Conjunctions join words, phrases, or clauses within a sentence.
- The coordinating conjunctions for, and, nor, but, or, yet, and so are easily remembered by the acronym FANBOYS. When these seven short words link two independent clauses together within one sentence, each coordinating conjunction signals a specific relationship between the independent clauses it joins.
- For signals that the second thought is a statement of causation relative to the first thought or that the second thought should be considered as significantly informing the first thought.
Example: Each workplace conflict is unique, for each context is unique.
- And signals addition and extension. Used with a comma between two independent clauses, it tells the reader that the thoughts expressed in those clauses should be considered together and with equal weight.
Example: Each workplace conflict is unique, and each requires its own assessment.
- Nor links two complete thoughts expressed as negatives, indicating that neither is an option.
Example: Serious conflicts cannot be solved by ignoring them, nor can they be solved by attempting to legislate past them.
- But expresses contrast. It tells readers that the thought expressed in the second independent clause is in opposition to, or otherwise different from, the thought expressed in the first independent clause.
Example: Each workplace conflict is unique, but several general principles apply to finding solutions.
- Or conveys option/choice or consequence (as in the sense of “or else”) between the two thoughts.
Example: Conflicts may be resolved with one mediated discussion, or extended negotiation may be required to bring about consensus.
- Yet tells the reader that the thought expressed in the second independent clause is in opposition or contrast to the first. It also can indicate simultaneity, in effect saying to the reader, “At the same time, after you’ve read the first thought, you should also consider this thought.”
Example: Workplace conflicts can ultimately be opportunities for growth, yet most managers approach them with dread and apprehension.
- So signals that the second thought is a statement of effect or consequence relative to the first thought.
Example: Workplace conflicts can ultimately be opportunities for growth, so managers should approach them confidently.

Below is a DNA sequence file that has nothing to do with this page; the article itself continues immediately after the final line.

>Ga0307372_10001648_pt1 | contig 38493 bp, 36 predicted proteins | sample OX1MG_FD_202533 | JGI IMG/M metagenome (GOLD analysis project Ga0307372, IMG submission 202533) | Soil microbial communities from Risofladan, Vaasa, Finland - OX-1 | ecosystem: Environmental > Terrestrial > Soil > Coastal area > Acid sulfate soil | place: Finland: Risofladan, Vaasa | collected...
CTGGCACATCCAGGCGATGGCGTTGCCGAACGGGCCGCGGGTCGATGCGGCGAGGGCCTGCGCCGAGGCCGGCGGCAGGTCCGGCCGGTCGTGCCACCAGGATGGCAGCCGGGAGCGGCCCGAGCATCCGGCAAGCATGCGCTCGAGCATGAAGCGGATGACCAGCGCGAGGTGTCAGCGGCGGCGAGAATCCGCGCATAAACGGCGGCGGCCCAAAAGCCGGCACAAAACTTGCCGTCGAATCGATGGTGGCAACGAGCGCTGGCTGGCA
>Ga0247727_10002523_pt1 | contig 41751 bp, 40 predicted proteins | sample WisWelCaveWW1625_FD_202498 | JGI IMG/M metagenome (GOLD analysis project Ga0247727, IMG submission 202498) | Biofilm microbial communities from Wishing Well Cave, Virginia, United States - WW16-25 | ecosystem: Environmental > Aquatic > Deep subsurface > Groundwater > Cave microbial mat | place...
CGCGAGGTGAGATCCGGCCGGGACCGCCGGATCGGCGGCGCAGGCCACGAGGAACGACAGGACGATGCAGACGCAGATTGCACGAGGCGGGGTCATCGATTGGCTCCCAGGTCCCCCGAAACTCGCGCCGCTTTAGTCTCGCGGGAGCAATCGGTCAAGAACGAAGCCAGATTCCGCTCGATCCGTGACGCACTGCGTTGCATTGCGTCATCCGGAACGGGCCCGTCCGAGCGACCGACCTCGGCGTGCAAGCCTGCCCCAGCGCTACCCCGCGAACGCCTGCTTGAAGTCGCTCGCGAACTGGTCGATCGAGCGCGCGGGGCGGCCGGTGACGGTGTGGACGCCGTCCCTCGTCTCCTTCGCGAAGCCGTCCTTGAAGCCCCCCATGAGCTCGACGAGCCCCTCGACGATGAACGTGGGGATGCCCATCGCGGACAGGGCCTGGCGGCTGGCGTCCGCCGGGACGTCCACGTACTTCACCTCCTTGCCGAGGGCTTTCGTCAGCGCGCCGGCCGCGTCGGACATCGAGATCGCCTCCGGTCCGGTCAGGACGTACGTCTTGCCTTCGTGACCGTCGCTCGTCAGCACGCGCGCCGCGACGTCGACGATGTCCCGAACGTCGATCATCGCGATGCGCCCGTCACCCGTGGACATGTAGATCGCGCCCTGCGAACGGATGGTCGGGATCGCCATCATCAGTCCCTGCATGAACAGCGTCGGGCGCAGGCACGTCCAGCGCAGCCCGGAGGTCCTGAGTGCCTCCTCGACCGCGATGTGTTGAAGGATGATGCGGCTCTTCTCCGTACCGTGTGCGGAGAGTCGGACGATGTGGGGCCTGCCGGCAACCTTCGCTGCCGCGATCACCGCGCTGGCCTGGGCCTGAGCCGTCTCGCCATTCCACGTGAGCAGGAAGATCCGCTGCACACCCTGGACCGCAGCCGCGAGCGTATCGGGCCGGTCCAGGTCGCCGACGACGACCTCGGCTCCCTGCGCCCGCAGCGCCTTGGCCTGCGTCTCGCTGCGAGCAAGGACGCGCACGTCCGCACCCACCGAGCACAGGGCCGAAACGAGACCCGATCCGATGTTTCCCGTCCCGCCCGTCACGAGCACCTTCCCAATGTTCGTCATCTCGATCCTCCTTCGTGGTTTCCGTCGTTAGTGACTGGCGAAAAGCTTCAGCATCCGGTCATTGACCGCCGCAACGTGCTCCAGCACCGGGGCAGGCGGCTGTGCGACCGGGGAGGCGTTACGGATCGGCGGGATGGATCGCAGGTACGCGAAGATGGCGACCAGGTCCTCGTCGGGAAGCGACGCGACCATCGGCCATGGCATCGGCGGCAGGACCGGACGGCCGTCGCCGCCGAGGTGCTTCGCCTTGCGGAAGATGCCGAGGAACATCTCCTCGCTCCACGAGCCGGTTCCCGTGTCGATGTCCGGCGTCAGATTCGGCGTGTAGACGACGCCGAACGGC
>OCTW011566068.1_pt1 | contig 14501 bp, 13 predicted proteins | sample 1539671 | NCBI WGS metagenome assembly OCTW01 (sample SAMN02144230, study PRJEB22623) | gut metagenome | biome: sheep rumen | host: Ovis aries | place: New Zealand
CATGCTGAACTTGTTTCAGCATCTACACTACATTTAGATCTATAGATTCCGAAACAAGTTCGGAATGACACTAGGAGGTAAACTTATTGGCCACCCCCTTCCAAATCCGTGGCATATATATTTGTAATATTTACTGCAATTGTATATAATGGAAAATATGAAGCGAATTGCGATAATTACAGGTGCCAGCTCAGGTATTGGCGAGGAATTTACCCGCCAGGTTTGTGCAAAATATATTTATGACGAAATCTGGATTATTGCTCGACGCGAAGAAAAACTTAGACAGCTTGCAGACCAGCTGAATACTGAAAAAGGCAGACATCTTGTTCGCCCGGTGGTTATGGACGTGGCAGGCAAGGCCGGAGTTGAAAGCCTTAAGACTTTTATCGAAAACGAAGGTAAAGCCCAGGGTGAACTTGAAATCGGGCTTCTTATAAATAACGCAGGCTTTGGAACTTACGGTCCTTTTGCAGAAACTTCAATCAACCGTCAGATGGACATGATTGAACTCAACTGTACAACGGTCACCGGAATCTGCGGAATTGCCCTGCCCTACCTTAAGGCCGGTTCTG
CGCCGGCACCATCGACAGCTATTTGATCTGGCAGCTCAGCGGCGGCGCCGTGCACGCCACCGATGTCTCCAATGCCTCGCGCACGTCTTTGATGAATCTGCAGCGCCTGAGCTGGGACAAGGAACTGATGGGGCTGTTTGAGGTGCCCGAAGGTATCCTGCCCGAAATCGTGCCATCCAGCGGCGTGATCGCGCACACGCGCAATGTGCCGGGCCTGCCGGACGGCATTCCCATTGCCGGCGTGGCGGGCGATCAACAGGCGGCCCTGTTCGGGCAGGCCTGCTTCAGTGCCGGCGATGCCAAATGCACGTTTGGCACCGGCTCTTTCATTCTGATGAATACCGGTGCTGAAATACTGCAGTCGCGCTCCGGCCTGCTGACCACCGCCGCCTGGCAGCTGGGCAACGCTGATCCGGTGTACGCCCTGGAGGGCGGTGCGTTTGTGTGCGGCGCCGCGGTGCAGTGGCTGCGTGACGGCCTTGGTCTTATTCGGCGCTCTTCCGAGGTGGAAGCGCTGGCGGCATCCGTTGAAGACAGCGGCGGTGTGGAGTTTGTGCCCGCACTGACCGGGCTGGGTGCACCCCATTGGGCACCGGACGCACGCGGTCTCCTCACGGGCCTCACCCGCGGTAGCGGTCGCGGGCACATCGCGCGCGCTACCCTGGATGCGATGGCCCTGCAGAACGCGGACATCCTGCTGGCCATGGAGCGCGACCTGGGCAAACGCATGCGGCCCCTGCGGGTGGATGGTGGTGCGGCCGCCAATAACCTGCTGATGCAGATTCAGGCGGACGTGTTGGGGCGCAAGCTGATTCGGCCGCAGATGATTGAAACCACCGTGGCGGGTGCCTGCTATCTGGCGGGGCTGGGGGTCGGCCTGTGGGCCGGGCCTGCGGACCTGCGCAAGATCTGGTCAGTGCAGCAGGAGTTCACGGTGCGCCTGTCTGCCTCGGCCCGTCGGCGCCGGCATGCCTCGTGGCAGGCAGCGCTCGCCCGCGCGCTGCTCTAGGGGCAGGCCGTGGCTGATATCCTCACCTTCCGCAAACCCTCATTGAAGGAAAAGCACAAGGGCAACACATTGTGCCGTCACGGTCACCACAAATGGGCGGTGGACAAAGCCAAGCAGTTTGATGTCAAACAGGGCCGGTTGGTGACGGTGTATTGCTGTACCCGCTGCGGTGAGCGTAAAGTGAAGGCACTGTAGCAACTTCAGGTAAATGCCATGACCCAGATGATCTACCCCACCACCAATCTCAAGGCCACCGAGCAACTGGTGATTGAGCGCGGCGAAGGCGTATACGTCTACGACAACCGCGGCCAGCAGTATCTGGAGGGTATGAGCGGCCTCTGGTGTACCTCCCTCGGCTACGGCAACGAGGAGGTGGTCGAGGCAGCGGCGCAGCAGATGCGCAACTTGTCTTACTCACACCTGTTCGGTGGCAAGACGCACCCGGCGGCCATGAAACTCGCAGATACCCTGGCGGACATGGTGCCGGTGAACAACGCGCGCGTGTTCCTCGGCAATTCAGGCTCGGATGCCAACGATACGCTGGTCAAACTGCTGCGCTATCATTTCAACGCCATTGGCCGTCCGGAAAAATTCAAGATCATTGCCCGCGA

Further distinctions in coordinating conjunction usage are as follows:
- I like apples and oranges. (joining words)
- Under the table and by the chair is the apple I dropped. (joining phrases)
- I like apples, but I prefer oranges. (joining clauses)
- Correlative Conjunctions come in pairs such as either...or, neither...nor, not only...but also. These conjunctions also connect two equal grammatical elements.
Example: I will have either pasta or pizza for dinner.
- Subordinating Conjunctions After, although, as if, because, even though, once, in order that, and rather than are some common subordinating conjunctions. These are conjunctions that introduce a subordinate clause and illustrate a relationship with the rest of the sentence.
Example: Although I would rather party tonight, I will go to the library instead.
Note the comma after the subordinate clause.
Example: I will go to the library tonight although I would rather party.
- Note how the subordinate conjunction, when not used to introduce, does not get a comma.
- Conjunctive Adverbs are used to show a relationship between two independent clauses (complete sentences). Some examples are accordingly, furthermore, therefore, however.
Example: I always brush my teeth; therefore, I have no cavities.
Punctuate the following sentences and underline the subordinating and/or coordinating conjunctions. (Some are correct)
- Lars and Helga wanted to throw a pool party on Saturday night.
- They invited many of their friends although it felt very last minute.
- Because they had little money they decided to ask their friends to bring food and drinks.
- They wound up with too much food and they decided to have a pool party on Sunday, too.
- Everyone chipping in was a great idea therefore they will follow the same plan next time.
- Neither Lars nor Helga expected such a good turnout.